Status: In Exile
Gaudêncio Fidelis was born in February 1965 in Gravatai, a district in the southern state of Rio Grande do Sul, Brazil. From a young age, he showed a strong interest in art, eventually leading him to earn a B.A. in Fine Arts at the Federal University of Rio Grande do Sul, and later, M.A. in Art from New York University (NYU), and a PhD in Art History from the State University of New York (SUNY). He has since become a preeminent curator and art historian with a long career in and out of museums and cultural institutions in Brazil and elsewhere. Among other roles, Fidelis has worked as the director of the State Institute of Visual Arts of Rio Grande do Sul (IEAVI since 2011) and was the founder and first director of the Museum of Contemporary Art of Rio Grande do Sul (MACRS). He has also curated more than fifty exhibitions at esteemed institutions around Brazil. However, as nationalist fervor has swept through Brazilian politics in recent years and fomented increased violations of freedom of expression and hostility toward the LGBTQI+ community, Fidelis found his curatorial work caught in the crossfire.
In 2017, when Fidelis inaugurated Brazil’s largest-ever queer art exhibition
The situation escalated with
However, the MBL’s toxic narrative about Queermuseu quickly ramified through social media. By decontextualizing and circulating select artworks from the exhibition alongside fake news, far-right critics were able to incite moral outrage around the country. Queer Child by Bia Leite, a series of portraits of children with words like “transvestite” and “gay child” stenciled across them, was particularly targeted. The work explores the reality of growing up queer, and the violence of being labeled and demeaned through language.
Under pressure from far-right groups, religious zealots including Pentecostal and Neopentescostal Evangelicals, and negative media coverage, Santander (which one of the largest banks in Brazil and was the exhibition’s funding institution) made the unilateral decision to close Queermuseu and released an ambiguous condemnation statement.
In the wake of the show’s closure, Fidelis suffered continuous death threats by religious and right-wing groups, indefensible congressional investigations, and public denunciations. Many now view Queermuseu’s closure as a turning point in recent Brazilian history. Since then, a generalized crackdown on freedom of expression and democracy has permeated Brazilian society, especially after Jair Bolsonaro’s right-wing regime came into power in January 2019. Bolsonaro’s cabinet has systematically undermined democratic, cultural, scientific, and educational institutions in the country, as well as censored or attacked the press, exhibitions, plays, books, artists, teachers, and minority and LGBTQI+ groups. In fact, when Bolsonaro was federal deputy for Rio de Janeiro, he applauded the closure of Queermuseu and said that the “author of that exhibition”–– i.e., Fidelis –– should be killed.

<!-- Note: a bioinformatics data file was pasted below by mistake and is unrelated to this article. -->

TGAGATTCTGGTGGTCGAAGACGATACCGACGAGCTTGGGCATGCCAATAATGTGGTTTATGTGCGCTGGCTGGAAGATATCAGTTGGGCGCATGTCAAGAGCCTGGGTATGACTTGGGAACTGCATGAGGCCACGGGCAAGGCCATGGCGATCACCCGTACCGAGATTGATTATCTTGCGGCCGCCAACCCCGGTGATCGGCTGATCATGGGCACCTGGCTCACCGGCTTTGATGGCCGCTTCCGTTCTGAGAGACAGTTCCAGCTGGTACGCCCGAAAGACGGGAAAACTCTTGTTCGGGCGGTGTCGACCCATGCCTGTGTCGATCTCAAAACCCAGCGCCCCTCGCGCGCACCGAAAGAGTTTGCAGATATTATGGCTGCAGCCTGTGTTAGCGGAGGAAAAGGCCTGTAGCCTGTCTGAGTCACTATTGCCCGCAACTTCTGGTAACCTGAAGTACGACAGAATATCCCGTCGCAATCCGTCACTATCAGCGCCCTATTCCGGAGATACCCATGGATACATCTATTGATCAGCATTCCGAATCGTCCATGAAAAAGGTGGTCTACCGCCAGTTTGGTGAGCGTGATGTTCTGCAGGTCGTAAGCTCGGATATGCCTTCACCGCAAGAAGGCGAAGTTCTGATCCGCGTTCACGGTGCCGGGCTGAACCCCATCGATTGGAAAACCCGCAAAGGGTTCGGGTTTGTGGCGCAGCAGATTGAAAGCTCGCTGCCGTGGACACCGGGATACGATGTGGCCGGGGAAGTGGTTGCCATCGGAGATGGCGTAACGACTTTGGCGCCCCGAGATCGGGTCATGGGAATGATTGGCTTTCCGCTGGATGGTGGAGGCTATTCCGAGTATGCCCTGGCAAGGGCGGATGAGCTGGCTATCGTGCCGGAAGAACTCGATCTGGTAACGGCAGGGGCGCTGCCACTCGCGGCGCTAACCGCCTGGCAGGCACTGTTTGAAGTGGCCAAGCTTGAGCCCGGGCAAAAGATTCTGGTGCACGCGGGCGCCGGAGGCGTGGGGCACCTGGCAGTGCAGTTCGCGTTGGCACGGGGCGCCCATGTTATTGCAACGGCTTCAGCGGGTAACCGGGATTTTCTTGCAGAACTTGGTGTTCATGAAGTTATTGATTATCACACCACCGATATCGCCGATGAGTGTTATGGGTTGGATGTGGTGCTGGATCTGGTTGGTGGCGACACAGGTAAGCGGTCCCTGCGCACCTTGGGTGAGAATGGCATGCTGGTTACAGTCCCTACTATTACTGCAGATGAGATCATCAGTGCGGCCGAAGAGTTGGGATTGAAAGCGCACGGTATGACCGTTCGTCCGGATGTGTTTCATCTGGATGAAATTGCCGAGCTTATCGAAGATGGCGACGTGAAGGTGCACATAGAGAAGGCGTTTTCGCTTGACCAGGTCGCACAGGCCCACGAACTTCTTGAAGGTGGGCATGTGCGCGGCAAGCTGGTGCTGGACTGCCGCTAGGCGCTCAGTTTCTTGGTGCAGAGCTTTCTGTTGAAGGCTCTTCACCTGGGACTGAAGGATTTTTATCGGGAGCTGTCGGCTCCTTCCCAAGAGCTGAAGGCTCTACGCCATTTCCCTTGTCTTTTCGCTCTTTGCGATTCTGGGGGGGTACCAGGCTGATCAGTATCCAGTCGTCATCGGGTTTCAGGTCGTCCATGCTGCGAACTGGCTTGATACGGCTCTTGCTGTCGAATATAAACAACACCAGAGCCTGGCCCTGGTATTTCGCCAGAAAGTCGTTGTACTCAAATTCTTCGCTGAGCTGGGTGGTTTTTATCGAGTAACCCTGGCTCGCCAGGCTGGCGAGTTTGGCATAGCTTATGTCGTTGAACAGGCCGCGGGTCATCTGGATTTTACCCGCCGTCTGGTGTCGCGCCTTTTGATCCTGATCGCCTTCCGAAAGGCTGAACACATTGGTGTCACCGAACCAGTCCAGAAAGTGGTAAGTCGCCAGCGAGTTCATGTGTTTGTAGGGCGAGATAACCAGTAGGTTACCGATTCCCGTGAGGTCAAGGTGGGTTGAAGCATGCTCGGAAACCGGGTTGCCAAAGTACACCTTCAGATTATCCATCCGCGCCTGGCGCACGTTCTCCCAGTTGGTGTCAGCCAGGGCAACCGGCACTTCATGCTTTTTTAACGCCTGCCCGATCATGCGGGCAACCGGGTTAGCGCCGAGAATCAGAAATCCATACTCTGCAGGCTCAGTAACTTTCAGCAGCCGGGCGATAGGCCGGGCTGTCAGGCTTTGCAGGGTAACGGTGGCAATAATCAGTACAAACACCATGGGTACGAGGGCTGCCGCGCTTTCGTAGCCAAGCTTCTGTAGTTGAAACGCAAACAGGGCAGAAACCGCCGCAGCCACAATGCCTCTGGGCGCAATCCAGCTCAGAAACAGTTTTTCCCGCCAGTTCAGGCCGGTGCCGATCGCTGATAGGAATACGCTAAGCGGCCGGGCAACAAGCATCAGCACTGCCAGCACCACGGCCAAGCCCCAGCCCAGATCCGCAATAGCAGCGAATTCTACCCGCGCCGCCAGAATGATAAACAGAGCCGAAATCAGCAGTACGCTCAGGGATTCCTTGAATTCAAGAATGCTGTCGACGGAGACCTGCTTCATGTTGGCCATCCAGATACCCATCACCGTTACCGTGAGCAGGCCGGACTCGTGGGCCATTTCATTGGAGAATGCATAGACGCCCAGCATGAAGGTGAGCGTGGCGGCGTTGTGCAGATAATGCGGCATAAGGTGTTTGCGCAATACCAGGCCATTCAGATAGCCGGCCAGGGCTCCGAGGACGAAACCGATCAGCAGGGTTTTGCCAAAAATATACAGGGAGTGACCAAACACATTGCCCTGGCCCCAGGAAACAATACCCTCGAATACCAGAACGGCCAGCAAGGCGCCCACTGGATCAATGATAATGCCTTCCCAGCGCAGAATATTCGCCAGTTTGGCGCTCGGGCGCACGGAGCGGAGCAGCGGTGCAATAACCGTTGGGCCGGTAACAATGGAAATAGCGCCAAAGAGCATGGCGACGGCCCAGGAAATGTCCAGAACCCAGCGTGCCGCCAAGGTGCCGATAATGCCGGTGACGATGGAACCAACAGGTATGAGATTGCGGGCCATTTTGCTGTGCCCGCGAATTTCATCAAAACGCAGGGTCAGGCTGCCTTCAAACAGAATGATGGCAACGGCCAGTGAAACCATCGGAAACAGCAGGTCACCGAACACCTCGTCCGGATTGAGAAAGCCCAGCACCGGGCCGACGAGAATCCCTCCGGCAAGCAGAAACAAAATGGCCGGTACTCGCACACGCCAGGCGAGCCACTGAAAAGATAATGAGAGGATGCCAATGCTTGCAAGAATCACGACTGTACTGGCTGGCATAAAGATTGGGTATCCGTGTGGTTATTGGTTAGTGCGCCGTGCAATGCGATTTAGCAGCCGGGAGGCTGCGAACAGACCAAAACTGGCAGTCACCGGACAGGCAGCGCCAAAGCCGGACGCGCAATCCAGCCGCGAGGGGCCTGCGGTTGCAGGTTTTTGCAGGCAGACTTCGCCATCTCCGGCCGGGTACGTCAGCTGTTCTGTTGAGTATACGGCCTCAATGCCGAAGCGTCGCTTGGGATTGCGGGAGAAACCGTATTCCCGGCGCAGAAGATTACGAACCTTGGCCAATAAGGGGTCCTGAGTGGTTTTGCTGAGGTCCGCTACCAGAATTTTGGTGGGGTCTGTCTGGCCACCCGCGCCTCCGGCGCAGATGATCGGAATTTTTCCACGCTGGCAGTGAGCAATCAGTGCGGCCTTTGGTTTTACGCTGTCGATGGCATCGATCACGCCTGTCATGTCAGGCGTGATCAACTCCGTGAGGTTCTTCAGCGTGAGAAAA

In spite of the threats against Fidelis, he has never given up the fight against censorship and the struggle to communicate the truth about Queermuseu and his curatorial work. Alarmed by the country’s increasingly nationalistic policies, Fidelis even decided to bring that fight to the government itself, running for federal deputy of the Brazilian Workers’ Party in 2018. Alongside Fidelis’s efforts, more than 2,800 newspaper articles were published globally about the exhibition’s closure, bringing international attention and outcries from around the world in support of artistic freedom and queer art. Many cultural organizations expressed their support for Fidelis, inviting him to re-open Queermuseu at a different venue. With the help of the Parque Lage School of Visual Arts, in Rio de Janeiro, he managed to set up one of the most successful crowdfunding campaigns ever launched in Brazil and reopened the exhibition in August 2018. More than 10,000 people attended the inauguration.
However, Fidelis continued to feel unsafe in his homeland, and was often unable to go outside or travel in public spaces. He decided to apply to the Scholar Rescue Fund (SRF), a program that helps threatened scholars around the world. The SRF ultimately led him to The New School’s New University in Exile (UIE) Consortium, where he now works as a research scholar in the field of Art History. He arrived safely in New York City in October 2019.
ARC is proud to have supported Fidelis's application to continue pursuing his critical curatorial and scholarly work. Besides connecting him to resources when he was at risk, ARC also invited Fidelis to participate in a two-day workshop on Art, Activism, and Human Rights organized with the Center for Legal and Social Studies (CELS) in Buenos Aires in October 2018. This event brought together artists, academics, lawyers, NGO representatives, and more from across Latin America for an engaged discussion on the state of artistic freedom and human rights in the region. We look forward to our ongoing relationship and collaboration with Fidelis and are eager to see what work he has in store in New York.
By Alessandro Zagato, March 2020. Alessandro is ARC's Regional Representative for Latin America.